He’s been at it again!


I’m not sure what it is about me that wants to leave a sign that I passed this way, but here is another example. (I suppose it has something to do with immortality and my apparent lack of it, but when you consider the matter, I don’t have any evidence that I am not immortal.)

When we were last out to Roundrock, after our post-lunch stupor, I took myself on a short walk over to where I imagine our house will some day rise. There is a small mound of rock and soil here that makes a convenient (if not altogether comfortable) seat, and I can sit here and let my imagination go off in whatever direction it likes.

On this visit, however, I chose to do a little scratching. Above you see a piece of sandstone. It’s about the size of a dinner plate. As I sat on the mound on the ground, I held the sandstone in one hand and considered carving my initials in it. I needed a tool made of steel, but the only thing I had like that at the time was my car keys, and that didn’t seem very prudent. So I looked about for a rock that might work, and the light brown thing you see in the photo caught my eye. It looked almost like granite, but that would be an unlikely stone to find at Roundrock.

I expected the stone — whatever it was — to crumble as soon as I applied it to the sandstone. And yet, it held up. In fact, throughout the whole fifteen minutes or so of scratching and scraping, the little stone did not change at all. It remained sharp, and I can use it again to deepen my carving. I really did seem like a piece of granite.

In a book by a former state geologist, there is the assertion that Missouri is actually one continuous granite mountain that has been covered over with millions of years of sediment. The peak of this great granite mountain is a place called Taum Sauk Mountain — the highest point in the state — over in southeast Missouri. In my part of Missouri, however, the granite runs deep, so the little carving stone I used could not possibly be from that source.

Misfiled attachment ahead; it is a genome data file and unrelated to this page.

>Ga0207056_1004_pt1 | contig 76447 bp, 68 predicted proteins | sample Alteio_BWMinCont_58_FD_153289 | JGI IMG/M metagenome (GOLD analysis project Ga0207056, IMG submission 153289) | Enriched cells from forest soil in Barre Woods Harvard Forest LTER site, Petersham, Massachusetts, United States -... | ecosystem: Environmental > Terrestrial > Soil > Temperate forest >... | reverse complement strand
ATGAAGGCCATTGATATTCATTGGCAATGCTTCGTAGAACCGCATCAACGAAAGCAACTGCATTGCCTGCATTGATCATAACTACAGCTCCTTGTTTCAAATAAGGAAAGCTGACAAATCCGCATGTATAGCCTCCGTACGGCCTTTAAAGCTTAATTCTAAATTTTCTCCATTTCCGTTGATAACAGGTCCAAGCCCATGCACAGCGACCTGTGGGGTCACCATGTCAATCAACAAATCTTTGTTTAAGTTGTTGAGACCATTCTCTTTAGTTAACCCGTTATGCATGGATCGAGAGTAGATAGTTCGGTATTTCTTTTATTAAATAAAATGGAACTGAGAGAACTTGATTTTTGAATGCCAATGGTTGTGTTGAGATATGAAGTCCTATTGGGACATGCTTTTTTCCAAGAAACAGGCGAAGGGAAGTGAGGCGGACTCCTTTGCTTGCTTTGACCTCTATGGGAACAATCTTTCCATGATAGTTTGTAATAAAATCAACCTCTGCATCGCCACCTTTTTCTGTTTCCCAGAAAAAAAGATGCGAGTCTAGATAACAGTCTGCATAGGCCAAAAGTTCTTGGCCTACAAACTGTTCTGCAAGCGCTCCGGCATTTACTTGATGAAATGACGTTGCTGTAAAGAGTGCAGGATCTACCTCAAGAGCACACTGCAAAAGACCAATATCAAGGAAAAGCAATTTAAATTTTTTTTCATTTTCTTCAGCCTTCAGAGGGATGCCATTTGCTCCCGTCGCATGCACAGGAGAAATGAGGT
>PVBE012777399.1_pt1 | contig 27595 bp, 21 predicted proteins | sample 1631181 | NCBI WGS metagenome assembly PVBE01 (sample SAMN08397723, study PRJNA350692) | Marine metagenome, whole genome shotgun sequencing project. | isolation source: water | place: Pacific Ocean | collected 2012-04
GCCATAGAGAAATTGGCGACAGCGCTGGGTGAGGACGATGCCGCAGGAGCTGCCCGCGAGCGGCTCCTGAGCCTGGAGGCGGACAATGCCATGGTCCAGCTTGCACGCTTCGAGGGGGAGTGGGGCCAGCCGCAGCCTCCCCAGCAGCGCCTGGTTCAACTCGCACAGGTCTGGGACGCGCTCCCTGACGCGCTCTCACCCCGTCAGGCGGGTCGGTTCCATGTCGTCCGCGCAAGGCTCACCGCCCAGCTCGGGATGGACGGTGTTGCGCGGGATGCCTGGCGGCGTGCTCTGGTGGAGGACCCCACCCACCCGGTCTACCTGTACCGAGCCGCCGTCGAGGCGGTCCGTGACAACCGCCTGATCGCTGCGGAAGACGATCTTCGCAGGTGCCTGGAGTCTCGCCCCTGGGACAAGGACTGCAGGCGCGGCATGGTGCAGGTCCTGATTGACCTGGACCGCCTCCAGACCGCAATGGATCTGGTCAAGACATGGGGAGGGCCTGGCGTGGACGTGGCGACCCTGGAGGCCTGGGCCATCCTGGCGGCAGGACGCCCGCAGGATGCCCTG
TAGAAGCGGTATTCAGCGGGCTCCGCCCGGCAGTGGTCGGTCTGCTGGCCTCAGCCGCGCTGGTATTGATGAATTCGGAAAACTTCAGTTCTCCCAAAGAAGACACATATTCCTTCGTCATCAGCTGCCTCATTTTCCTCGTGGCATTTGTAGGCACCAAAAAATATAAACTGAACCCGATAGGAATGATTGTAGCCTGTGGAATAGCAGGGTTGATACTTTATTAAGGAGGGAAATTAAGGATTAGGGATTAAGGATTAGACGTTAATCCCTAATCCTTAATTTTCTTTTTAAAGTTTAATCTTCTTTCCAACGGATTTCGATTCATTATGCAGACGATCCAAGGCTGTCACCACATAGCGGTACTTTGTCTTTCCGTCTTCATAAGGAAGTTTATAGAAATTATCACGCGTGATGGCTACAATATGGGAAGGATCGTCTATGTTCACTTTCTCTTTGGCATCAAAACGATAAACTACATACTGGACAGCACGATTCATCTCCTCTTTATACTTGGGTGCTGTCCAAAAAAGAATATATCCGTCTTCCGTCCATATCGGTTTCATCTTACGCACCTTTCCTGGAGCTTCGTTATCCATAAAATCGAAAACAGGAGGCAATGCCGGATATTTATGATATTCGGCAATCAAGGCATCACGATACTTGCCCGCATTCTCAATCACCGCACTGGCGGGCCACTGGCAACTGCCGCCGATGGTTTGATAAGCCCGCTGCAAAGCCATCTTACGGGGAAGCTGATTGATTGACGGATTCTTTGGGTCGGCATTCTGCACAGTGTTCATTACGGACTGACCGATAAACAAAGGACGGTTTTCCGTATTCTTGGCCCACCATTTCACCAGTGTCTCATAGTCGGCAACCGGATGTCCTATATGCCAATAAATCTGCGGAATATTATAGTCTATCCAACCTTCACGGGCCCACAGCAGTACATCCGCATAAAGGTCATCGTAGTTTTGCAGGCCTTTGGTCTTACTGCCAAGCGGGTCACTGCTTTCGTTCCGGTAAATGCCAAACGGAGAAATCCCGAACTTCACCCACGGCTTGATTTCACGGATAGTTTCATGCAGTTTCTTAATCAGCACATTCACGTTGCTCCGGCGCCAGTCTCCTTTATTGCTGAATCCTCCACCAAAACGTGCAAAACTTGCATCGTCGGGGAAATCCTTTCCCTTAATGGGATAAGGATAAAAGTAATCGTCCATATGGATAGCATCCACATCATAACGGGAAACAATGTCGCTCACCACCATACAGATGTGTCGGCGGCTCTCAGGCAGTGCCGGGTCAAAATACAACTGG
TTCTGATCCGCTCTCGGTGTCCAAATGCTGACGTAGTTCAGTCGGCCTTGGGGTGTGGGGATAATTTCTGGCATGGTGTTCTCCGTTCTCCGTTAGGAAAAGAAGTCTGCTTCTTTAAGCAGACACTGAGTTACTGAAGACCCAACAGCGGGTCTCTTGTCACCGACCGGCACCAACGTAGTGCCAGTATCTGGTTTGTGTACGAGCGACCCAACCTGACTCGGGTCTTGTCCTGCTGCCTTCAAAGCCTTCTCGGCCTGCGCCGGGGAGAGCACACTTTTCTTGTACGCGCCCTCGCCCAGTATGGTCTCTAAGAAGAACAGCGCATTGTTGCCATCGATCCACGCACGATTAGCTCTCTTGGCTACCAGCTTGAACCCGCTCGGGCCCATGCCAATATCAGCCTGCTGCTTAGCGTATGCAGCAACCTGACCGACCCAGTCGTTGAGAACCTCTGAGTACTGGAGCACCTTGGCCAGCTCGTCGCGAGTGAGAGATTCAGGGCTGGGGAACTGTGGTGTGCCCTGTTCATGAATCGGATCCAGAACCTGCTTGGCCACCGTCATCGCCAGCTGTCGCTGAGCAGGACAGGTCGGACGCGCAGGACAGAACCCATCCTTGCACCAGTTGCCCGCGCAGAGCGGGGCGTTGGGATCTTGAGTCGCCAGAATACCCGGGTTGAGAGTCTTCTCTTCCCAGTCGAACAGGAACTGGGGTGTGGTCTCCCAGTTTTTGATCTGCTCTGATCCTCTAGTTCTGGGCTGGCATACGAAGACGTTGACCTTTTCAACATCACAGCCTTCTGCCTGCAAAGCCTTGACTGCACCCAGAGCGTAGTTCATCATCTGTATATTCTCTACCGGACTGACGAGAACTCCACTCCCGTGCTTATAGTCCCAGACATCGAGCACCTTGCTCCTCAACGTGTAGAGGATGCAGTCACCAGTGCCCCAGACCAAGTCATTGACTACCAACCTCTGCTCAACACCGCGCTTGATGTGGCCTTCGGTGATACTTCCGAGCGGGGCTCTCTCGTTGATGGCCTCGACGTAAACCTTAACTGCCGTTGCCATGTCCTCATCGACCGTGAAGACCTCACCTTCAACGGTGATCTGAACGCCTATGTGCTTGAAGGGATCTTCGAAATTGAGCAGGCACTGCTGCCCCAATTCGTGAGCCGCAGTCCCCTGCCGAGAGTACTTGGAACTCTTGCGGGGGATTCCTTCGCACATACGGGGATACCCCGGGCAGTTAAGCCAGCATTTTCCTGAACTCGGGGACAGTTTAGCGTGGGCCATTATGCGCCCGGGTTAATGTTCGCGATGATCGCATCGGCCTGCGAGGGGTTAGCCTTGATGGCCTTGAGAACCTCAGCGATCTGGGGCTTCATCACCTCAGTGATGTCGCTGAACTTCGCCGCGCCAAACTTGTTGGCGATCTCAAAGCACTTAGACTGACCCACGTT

So let’s conclude that the small stone is not actually granite. I’m not sure what it is, and I can’t say that I’ve seen another stone like it around there. Obviously, I need to return to my mound on the ground and look around for what might be found. Perhaps there are more like it, and then I can puzzle my way to some sort of explanation for this seemingly different stone amongst my chert and sandstone and limestone.

The carving is not very deep. Most of what you see here is just surface dust. I’ll need to cut my initials in much deeper if I am going to achieve immortality. So back to the woods for me.

Missouri calendar:

  • Dabbling ducks return from the north.

5 Responses to “He’s been at it again!”

  1. Mark Paris Says:

    It looks about the size and shape of the crushed stone used as ballast on railroad tracks, and that’s often granite. Could that rock have been dropped by someone?

  2. Ed Abbey Says:

    If immortality is anything like the old movie Highlander portrayed it, we have to die first before we know for sure. I guess I’m with you, don’t risk it and continue carving them initials.

  3. roger Says:

    change one letter in “passed” and ya got another way to mark your passing, probably less obvious to humans but ever so much more significant to other animals.

  4. robin andrea Says:

    “PL” –My first thought was that it was for pablo and libby. Although it could mean post-lunch.

  5. Hick Says:

    Obviously it’s chalk rock…that’s what we used to call any rock that you could use to mark another rock.

    We had some friends that moved here from Missouri a couple of years ago and they were thrilled to find granite “out-croppings” on their property. They rubbed their hands in anticipation of making big bucks selling their granite to kitchen countertop makers. Unfortunately their bubble was burst when it was pointed out that the whole dang Sierra Nevada Mountains were made of granite. No shortage of granite around these parts.

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